This post is part of the Food Writer’s Diary blog.
Anthony Rudolf was a talented maître d’. At least he says he was, but it’s probably true because he was maître d’ at Thomas Keller’s culinary landmark in New York City, Per Se. And before that he was a captain at Jean Georges.
He was so good, in fact, that he was promoted to general manager. Great! Except that meant he had to present a forecast of the restaurant’s business performance to its investors, and he hadn’t seen a profit-and-loss statement since college.
So, apart from working 16 hours a day as GM, he had to spend extra time trying to figure out what all those numbers were and then buttonhole the comptroller whenever he could over the following couple of weeks to try to figure out what he was doing.
“It was the most painful way to learn anything about finances,” Rudolf told me.
But in the restaurant world, the options for young managers, or cooks or servers who would like to move into management, to learn, depend on the restaurant owners, who have limited resources.
“Is it in their best interest to train everyone?” Rudolf asks. Sure, it would make sense to train the next person in line for a management position, but broader training than that is virtually impossible, he said.
That was his inspiration for Journee.
It might be spelled like the French word, but it’s actually pronounced like “journey,” and is inspired by the idea of journeymen — working professionals between the apprentice and master stages of their careers.
The root of “journeyman” is, in fact, the French word journée (zhoor-NAY), which, among other things, means a day of work.
“Being a typical American, I took the accent off and bastardized the actual real word,” Rudolf said, and decided to pronounce it “journey” to connote one’s life path, because he hopes his organization will be a resource for restaurant workers throughout their careers.
Journee is an association geared toward industry professionals who want to learn more about how to run restaurants than what they’re learning from working in their current jobs. Open only to people who work at restaurants or in associated fields — suppliers, farmers, wine makers, tech companies, distributors etc. — membership costs $1 a day, $365 a year, and gives them access to lectures, meetings, seminars and so on provided by leading professionals in the business.
Rudolf spent 20 years working for restaurateurs Jean-Georges Vongerichten and Thomas Keller, culminating as Keller’s director of operations for New York properties, before striking out on his own to fill this gap he saw in the restaurant world. He uses those 20 years’ worth of connections to find speakers to do wine training and teach about accounting, finance, human resources, leadership, management and related topics — including boring but essential things like insurance and contract and lease negotiation.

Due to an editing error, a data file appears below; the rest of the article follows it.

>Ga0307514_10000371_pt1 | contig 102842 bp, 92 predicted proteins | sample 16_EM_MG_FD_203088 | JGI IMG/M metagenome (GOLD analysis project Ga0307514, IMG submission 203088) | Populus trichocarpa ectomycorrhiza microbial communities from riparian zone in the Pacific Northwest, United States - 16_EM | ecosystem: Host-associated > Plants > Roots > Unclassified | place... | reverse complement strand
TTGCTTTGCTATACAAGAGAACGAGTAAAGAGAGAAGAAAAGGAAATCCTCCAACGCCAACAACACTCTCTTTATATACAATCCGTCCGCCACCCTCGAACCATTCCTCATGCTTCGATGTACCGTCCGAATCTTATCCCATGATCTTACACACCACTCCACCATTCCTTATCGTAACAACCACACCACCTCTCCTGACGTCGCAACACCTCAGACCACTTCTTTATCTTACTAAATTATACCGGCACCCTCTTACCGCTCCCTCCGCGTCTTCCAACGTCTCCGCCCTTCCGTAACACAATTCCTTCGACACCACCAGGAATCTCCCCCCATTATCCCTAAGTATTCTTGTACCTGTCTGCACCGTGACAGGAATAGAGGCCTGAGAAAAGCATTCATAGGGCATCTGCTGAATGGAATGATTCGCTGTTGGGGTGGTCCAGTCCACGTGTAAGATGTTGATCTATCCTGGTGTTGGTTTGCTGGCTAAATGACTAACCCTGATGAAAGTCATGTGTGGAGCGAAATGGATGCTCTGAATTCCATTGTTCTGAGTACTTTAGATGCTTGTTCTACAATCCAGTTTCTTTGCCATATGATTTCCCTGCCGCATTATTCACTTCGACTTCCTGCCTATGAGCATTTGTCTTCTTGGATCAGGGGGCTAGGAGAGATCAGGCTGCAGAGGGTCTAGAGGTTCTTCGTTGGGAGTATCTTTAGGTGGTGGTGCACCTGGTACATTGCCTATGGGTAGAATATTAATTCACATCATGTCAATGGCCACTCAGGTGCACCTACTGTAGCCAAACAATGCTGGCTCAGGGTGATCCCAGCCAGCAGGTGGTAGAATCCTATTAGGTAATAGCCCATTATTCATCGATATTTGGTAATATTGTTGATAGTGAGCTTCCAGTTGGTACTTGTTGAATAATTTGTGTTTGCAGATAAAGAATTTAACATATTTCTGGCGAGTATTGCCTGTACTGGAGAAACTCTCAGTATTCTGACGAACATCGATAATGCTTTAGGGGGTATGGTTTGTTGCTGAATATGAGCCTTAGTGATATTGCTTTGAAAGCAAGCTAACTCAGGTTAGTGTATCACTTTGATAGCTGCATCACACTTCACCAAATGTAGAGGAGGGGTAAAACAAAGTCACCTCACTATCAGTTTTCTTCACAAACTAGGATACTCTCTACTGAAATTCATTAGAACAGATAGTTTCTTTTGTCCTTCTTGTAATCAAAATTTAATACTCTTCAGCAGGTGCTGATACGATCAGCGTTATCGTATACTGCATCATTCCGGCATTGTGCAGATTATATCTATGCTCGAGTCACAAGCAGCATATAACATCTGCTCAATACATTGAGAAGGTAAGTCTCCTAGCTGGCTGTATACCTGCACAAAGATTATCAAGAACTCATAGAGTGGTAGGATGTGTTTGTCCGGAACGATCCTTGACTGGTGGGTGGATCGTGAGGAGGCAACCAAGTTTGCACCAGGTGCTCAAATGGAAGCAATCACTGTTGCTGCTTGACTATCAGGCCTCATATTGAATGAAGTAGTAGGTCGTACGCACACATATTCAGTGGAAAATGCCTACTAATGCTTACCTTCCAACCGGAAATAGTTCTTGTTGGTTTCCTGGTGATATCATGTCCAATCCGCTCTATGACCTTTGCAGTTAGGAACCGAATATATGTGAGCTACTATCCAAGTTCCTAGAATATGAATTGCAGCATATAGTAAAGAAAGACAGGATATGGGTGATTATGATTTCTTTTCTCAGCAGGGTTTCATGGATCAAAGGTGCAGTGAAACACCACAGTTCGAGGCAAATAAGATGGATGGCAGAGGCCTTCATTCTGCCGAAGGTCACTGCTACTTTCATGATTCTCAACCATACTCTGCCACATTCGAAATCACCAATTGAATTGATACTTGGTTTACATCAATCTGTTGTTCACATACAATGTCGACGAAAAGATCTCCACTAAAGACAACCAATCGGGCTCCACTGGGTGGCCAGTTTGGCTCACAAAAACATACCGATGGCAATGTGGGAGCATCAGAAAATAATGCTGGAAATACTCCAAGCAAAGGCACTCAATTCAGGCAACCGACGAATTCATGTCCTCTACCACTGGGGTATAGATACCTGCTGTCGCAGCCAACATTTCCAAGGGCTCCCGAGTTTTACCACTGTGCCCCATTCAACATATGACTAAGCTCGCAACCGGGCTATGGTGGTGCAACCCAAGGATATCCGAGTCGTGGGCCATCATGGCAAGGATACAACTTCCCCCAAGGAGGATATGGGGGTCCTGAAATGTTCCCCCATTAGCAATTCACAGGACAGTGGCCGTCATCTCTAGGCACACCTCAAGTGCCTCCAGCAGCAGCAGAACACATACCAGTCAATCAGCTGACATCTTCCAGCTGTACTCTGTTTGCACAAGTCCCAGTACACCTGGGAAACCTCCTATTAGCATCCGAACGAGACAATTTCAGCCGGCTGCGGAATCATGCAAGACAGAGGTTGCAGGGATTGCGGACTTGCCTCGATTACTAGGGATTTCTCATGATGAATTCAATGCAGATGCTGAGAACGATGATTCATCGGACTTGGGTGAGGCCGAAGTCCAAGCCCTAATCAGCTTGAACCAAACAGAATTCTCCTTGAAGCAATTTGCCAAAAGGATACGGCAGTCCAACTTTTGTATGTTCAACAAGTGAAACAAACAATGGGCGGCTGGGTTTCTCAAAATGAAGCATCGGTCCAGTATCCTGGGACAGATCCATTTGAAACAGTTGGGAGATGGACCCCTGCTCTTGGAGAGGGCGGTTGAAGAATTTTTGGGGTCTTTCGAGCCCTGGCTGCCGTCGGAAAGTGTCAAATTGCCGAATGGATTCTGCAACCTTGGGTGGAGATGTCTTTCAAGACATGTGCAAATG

He pays the teachers, too, of course.
Rudolf founded Journee in July of last year and he said it currently has about 450 members, who have all learned about it through word-of-mouth. Early joiners were manager-level people in the dining room and kitchen, but he said he’s now starting to get more hourly employees.
“They’re a very hard group of people to hear about things because they spend most of their time just working,” he said, noting that some of the investors who rejected him made a similar observation.
“They said, ‘Why would you want to build something for people who have no time and no money? They’re possibly the worst demographic to build for.’”
On the contrary, Rudolf argues: They’re the best people to build for, because they’re the least served.
Also, they’ve chosen a career in service.
“So they value taking care of people, but they often don’t receive it enough,” he said. “So from a demand, desire, loyalty, culture building, community building perspective, they’re actually a really key target,” he said.
“It’s just, how do you monetize it?”
Oh, is that all?
Rudolf’s goal is to get enough in-person membership to break even on the rather nicely appointed space on West 21st Street in Manhattan (centrally located, between 5th and 6th avenues — not a trek to 12th Avenue, because speakers would never make that trip).
Online teaching, which he hopes to launch in June, will provide supplemental income. Rudolf already has 20 wine courses online, and he said more classes are going up every week. For $180 a year you’ll be able to have unlimited access to that, Netflix-style.
For company leaders who join at the normal rate of $365 per year, their staff can join for $25 per month each (so $300 per year).
Rudolf’s goal, as he put it to me, is “to provide open access to multiple perspectives and resources so that you can have control over the aspirational stages of your career,” and also, “To find a larger network outside of the dive bar at 2 o’clock in the morning with the people that you work with.”
So far, management and leadership classes have proven the most popular, although wine seminars fill up quickly too, Rudolf said.